Character and habit are close akin. Character is a generalized description of one's disposition, or one's disposition in respect to a general trait, such as honesty, temperance, or peacefulness. ‘Habit,’ in modern usage, both lay and psychological, is more specific. It describes one's regular response to a repeated specific situation. If we speak of character for care, we think of the person's tendency to act prudently in all the varying situations of life, in business, in family life, in handling automobiles, and in walking across the street. A habit, on the other hand, is the person's regular practice of meeting a particular kind of situation with a specific type of conduct, such as the habit of going down a particular stairway two stairs at a time, or giving the hand signal for a left turn, or of alighting from railway cars while they are moving. The doing of the habitual acts may become semi-automatic.

(Citations and punctuation omitted.) Loughan v. Firestone Tire & Rubber Co., 749 F.2d 1519, 1524 (11th Cir.1985). “The federal courts generally have construed ‘habit’ narrowly, requiring that the conduct be almost automatic, a stimulus-response situation, and that the conduct be highly particularized and not involve general or complex behaviors such as drunkenness or reckless driving.” Paul S. Milich, Georgia Rules of Evidence, § 11:8, p. 287–288 n. 6 (2014–2015 ed).

Here, the State sought to exclude anticipated testimony regarding how Evans–Glodowski often drove on the curve where the deadly collision occurred. Such conduct is not the particular type of conduct that OCGA § 24–4–406 contemplates. How an individual drives, even on a specific curve, is subject to countless variables each time an individual faces the situation: whether the road is wet or dry, whether it is night or day, whether the driver is following another vehicle or driving with an open road, whether the driver is the sole occupant or carting passengers, whether the driver is running late or early, or whether the driver is preoccupied, happy or sad, just to name a few. Simply put, testimony that Evans–Glodowski drove in a certain manner around this particular curve on previous occasions is not evidence of habit. Thus, the trial court correctly excluded testimony that Evans–Glodowski was a prudent person who exercised due care on previous occasions.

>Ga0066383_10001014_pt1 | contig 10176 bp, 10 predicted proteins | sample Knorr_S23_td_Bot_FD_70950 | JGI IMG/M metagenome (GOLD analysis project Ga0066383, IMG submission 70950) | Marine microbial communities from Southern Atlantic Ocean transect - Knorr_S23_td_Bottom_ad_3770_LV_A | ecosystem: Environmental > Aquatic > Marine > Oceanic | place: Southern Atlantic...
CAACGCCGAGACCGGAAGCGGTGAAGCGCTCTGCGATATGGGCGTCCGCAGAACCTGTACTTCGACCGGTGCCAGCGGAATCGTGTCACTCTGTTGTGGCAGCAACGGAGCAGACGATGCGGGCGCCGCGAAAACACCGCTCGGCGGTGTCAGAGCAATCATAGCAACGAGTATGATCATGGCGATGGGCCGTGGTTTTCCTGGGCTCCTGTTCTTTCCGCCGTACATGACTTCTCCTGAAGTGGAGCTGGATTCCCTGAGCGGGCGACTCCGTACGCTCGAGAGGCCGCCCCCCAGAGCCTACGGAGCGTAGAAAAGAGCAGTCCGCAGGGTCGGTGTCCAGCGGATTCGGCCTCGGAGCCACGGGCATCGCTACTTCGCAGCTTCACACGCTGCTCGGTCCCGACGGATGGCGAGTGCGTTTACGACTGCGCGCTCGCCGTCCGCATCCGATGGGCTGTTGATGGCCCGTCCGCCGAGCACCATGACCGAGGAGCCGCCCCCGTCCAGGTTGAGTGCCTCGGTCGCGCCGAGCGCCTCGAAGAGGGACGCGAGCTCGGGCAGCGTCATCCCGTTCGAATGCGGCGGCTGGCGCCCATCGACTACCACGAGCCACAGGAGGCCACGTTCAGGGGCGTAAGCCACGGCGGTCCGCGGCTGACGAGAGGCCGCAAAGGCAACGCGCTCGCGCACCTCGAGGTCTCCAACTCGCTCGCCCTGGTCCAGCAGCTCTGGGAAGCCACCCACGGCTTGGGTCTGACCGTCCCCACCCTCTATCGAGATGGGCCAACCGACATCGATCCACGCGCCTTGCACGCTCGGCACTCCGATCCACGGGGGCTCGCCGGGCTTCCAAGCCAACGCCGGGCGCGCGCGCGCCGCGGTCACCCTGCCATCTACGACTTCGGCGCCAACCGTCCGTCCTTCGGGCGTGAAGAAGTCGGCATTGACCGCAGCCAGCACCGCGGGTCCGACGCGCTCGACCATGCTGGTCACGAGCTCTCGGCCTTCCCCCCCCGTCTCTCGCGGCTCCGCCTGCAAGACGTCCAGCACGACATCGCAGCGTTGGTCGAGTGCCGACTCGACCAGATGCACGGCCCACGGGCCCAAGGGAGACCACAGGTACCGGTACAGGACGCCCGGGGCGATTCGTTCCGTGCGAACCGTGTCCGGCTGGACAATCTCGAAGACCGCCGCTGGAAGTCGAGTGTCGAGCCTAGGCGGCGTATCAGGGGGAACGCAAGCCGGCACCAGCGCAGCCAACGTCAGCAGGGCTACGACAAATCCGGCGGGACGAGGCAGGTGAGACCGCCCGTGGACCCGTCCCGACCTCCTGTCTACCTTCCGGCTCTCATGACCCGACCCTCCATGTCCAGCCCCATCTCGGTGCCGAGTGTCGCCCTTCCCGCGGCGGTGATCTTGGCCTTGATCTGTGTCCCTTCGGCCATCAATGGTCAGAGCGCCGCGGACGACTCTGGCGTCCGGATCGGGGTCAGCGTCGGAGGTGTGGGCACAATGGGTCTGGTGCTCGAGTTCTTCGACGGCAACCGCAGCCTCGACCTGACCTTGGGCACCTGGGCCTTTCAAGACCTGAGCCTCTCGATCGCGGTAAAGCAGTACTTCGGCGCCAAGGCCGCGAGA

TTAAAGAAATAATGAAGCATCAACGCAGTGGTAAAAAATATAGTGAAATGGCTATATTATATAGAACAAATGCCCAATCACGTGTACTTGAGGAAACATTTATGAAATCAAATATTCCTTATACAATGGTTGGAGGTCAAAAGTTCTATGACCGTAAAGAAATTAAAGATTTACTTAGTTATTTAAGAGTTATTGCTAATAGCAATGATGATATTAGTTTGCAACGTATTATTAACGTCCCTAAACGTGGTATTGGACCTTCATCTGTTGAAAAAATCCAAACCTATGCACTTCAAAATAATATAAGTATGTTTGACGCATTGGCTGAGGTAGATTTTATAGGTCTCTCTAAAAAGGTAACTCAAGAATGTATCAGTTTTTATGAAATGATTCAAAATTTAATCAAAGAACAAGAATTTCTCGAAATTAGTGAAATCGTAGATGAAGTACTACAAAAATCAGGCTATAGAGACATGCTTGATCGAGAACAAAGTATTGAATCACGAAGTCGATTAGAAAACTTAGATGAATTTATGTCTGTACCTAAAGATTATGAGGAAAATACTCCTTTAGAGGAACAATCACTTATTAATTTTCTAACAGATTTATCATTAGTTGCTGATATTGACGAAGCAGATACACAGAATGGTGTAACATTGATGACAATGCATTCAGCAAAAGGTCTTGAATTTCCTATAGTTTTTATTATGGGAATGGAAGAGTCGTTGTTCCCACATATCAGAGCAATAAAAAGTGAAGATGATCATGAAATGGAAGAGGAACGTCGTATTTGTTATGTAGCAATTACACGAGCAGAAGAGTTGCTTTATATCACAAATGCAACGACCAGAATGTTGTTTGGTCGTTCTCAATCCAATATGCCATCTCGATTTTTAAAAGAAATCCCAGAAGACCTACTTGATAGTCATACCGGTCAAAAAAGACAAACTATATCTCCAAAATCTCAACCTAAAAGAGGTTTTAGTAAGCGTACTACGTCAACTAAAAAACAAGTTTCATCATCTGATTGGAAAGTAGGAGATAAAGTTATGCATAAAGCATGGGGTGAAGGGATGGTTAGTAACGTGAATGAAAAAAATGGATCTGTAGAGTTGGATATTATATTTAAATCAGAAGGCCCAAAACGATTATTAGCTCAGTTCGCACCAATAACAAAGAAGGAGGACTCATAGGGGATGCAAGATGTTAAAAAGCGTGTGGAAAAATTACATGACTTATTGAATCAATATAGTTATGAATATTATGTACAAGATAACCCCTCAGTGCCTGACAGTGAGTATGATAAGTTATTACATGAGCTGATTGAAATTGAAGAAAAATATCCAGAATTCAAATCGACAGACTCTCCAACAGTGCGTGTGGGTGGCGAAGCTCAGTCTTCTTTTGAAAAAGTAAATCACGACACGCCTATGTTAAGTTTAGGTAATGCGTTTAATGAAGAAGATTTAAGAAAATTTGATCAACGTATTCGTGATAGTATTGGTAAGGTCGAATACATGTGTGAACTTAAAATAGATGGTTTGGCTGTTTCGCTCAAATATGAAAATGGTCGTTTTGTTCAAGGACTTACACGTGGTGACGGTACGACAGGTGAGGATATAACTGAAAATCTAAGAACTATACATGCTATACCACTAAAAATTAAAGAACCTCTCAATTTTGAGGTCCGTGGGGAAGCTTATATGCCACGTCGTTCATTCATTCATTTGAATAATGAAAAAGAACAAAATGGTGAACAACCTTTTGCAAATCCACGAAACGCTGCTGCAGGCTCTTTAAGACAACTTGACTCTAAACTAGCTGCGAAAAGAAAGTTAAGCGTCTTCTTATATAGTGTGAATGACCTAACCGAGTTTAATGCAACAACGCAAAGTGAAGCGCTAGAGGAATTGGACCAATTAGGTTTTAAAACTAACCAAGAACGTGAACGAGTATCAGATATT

This interpretation is also consistent with cases decided under former OCGA § 24–2–2, which discussed the inadmissibility of character evidence. Pursuant to that former law, “[t]he general character of the parties and especially their conduct in other transactions are irrelevant matter unless the nature of the action involves such character and renders necessary or proper the investigation of such conduct.” Former OCGA § 24–2–2. In interpreting that statute, we held that evidence of frequently engaged in conduct will not rise to the level of habit unless it is of a nature that is fixed and uniform. See Battle v. Kovalski, 202 Ga.App. 471, 472(2) (414 S.E.2d 700) (1992). In addition, “it has been held for many years that a person's habit of using or failing to use due care in performing a particular task is not admissible to prove that he did or did not act negligently on a particular occasion.” Sams v. Gay, 161 Ga.App. 31, 32–33(1) (288 S.E.2d 822) (1982); see also Leo v. Williams, 207 Ga.App. 321, 323 (428 S.E.2d 108) (1993) (trial court erred in permitting evidence of previous traffic violations to show habit of driving recklessly).

The trial court did not abuse its discretion in granting the State's motion in limine to exclude testimony that, on prior occasions, Evans–Glodowski exercised care when driving around the curve where the collision occurred.

Judgment affirmed.


1.  Under Georgia law, “[a] vehicle shall be driven as nearly as practicable entirely within a single lane and shall not be moved from such lane until the driver has first ascertained that such movement can be made with safety.” OCGA § 40–6–48(1).

BOGGS, Judge.

DOYLE, C.J. and PHIPPS, P.J., concur.